O no! it is an ever-fixed mark

That looks on tempests and is never shaken;

It is the star to every wandering bark,

Whose worth’s unknown, although his height be taken.

Love’s not Time’s fool, though rosy lips and cheeks

Within his bending sickle’s compass come:

Love alters not with his brief hours and weeks,

But bears it out even to the edge of doom.

If this be error and upon me proved,

I never writ, nor no man ever loved.


I came across this one recently, by John Fuller. I love it.  It starts brilliantly, goes on a bit, dips slightly two-thirds in but picks up the pace again towards the end and concludes very satisfactorily.

The things about you I appreciate

May seem indelicate:

I’d like to find you in the shower

And chase the soap for half an hour.

I’d like to have you in my power

And see your eyes dilate.

I’d like to have your back to scour

And other parts to lubricate.

Sometimes I feel it is my fate

To chase you screaming up a tower

Or make you cower

By asking you to differentiate

Nietzsche from Schopenhauer.

I’d like successfully to guess your weight

And win you at a fete.

I’d like to offer you a flower.

I like the hair upon your shoulders,

Falling like water over boulders.

I like the shoulders, too: they are essential.

Your collar-bones have great potential

(I’d like all your particulars in folders

Marked Confidential).

I like your cheeks, I like your nose,

I like the way your lips disclose

The neat arrangement of your teeth

(Half above and half beneath)

In rows.

I like your eyes, I like their fringes.

The way they focus on me gives me twinges.

Your upper arms drive me berserk.

I like the way your elbows work,

On hinges.

I like your wrists, I like your glands,

I like the fingers on your hands.

I’d like to teach them how to count,

And certain things we might exchange,

Something familiar for something strange.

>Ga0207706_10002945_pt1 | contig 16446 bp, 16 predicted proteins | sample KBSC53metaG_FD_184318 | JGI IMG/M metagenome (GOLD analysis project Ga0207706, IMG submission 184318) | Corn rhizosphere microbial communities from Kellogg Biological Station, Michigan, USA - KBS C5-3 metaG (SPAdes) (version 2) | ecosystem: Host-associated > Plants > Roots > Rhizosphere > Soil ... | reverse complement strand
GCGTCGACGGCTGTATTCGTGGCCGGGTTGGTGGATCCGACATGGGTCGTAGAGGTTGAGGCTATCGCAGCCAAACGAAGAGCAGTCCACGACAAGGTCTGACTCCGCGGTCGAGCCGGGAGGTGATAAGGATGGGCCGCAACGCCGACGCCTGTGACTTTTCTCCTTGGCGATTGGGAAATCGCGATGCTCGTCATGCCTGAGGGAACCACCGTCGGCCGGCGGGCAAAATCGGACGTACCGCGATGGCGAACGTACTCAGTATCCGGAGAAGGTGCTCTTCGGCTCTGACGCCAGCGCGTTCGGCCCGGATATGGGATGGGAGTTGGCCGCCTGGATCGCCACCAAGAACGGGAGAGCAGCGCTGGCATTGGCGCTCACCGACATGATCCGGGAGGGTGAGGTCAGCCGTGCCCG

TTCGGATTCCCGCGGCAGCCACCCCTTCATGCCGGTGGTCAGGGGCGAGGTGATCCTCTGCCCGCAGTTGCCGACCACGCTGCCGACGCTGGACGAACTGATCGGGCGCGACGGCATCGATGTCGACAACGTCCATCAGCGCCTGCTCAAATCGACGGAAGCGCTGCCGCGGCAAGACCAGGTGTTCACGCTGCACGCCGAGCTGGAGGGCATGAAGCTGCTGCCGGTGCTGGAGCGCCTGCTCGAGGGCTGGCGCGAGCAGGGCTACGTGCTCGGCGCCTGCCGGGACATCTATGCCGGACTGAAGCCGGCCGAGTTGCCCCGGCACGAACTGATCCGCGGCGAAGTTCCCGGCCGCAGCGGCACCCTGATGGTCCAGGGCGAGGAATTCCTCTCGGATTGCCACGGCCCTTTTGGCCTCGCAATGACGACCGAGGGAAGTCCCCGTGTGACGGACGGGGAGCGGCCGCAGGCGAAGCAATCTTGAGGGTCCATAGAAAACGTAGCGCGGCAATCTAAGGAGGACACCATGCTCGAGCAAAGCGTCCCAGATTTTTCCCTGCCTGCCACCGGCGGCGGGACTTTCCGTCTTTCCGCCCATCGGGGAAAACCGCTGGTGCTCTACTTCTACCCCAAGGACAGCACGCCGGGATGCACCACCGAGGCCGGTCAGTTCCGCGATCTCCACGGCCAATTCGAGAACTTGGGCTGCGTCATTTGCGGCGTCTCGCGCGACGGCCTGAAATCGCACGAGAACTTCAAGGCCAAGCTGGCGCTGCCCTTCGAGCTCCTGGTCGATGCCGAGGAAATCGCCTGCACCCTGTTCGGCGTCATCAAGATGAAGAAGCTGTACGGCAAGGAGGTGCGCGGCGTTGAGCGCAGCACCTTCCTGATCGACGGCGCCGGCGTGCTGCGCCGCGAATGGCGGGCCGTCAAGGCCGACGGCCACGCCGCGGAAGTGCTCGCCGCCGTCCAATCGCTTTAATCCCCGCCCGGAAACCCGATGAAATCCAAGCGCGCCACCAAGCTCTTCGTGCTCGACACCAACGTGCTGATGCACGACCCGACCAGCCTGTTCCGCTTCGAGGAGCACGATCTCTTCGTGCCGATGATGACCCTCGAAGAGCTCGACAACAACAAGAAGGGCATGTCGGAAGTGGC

I’d like to give you just the right amount

And get some change.

I like it when you tilt your cheek up.

I like the way you nod and hold a teacup.

I like your legs when you unwind them.

Even in trousers I don’t mind them.

I like each softly-moulded kneecap.

I like the little crease behind them.

I’d always know, without recap,

Where to find them.

I like the sculpture of your ears.

I like the way your profile disappears

Whenever you decide to turn and face me.

I’d like to cross two hemispheres

And have you chase me.

I’d like to smuggle you across frontiers

Or sail with you at night into Tangiers.

I’d like you to embrace me.

I’d like to see you ironing your skirt

And cancelling other dates.

I’d like to button up your shirt.

I like the way your chest inflates.

I’d like to soothe you when you’re hurt

Or frightened senseless by invertebrates.

I’d like you even if you were malign

And had a yen for sudden homicide.

I’d let you put insecticide

Into my wine.

I’d even like you if you were the Bride of Frankenstein

Or something ghoulish out of Mamoulian’s Jekyll and Hyde.

I’d even like you as my Julian

Of Norwich or Cathleen ni Houlihan.

How melodramatic

If you were something muttering in attics

Like Mrs Rochester or a student of Boolean mathematics.